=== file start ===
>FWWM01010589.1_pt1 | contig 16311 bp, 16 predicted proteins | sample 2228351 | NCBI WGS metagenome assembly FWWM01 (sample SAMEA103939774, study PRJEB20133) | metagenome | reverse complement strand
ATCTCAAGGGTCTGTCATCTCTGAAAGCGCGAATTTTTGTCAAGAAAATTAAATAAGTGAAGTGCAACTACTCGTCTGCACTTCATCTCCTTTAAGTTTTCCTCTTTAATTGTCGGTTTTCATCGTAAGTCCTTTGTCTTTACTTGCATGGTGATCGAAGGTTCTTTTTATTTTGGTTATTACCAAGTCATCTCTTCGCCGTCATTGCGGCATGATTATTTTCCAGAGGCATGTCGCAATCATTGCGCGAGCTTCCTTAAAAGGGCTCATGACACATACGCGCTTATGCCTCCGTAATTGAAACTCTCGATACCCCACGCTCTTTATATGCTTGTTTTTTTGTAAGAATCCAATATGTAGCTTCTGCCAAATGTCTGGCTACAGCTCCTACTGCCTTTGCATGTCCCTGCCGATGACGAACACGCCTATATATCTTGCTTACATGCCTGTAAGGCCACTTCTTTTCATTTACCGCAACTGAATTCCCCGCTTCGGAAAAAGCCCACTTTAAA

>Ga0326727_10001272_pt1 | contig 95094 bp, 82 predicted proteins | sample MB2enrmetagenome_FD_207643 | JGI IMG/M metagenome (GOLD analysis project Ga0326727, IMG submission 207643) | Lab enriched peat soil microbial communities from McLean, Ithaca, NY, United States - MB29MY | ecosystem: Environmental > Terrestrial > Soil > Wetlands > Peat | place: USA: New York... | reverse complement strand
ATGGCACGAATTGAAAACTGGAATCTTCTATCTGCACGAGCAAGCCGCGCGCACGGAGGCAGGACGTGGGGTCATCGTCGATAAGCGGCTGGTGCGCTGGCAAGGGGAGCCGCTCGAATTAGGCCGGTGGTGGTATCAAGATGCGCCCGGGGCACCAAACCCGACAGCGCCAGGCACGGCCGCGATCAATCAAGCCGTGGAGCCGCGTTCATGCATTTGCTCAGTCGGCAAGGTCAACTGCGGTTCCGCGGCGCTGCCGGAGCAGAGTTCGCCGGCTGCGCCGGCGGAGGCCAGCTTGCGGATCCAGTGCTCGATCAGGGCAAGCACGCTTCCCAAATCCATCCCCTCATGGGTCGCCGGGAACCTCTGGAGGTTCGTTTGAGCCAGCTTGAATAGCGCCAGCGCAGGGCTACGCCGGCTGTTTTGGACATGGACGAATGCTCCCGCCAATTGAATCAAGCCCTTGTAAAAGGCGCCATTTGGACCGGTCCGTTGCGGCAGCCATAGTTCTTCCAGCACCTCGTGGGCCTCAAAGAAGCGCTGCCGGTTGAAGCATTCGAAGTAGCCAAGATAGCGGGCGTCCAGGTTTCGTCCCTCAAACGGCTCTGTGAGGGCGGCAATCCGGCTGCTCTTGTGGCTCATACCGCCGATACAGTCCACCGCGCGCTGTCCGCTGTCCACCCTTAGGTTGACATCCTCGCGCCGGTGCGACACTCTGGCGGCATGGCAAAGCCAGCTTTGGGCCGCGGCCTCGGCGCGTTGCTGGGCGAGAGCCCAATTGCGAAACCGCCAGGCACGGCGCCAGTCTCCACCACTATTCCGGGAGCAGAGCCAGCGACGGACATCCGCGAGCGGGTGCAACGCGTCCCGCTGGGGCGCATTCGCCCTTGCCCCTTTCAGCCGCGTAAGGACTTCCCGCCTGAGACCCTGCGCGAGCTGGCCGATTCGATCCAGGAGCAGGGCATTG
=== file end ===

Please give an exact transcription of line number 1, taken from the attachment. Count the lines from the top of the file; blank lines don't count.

>FWWM01010589.1_pt1 | contig 16311 bp, 16 predicted proteins | sample 2228351 | NCBI WGS metagenome assembly FWWM01 (sample SAMEA103939774, study PRJEB20133) | metagenome | reverse complement strand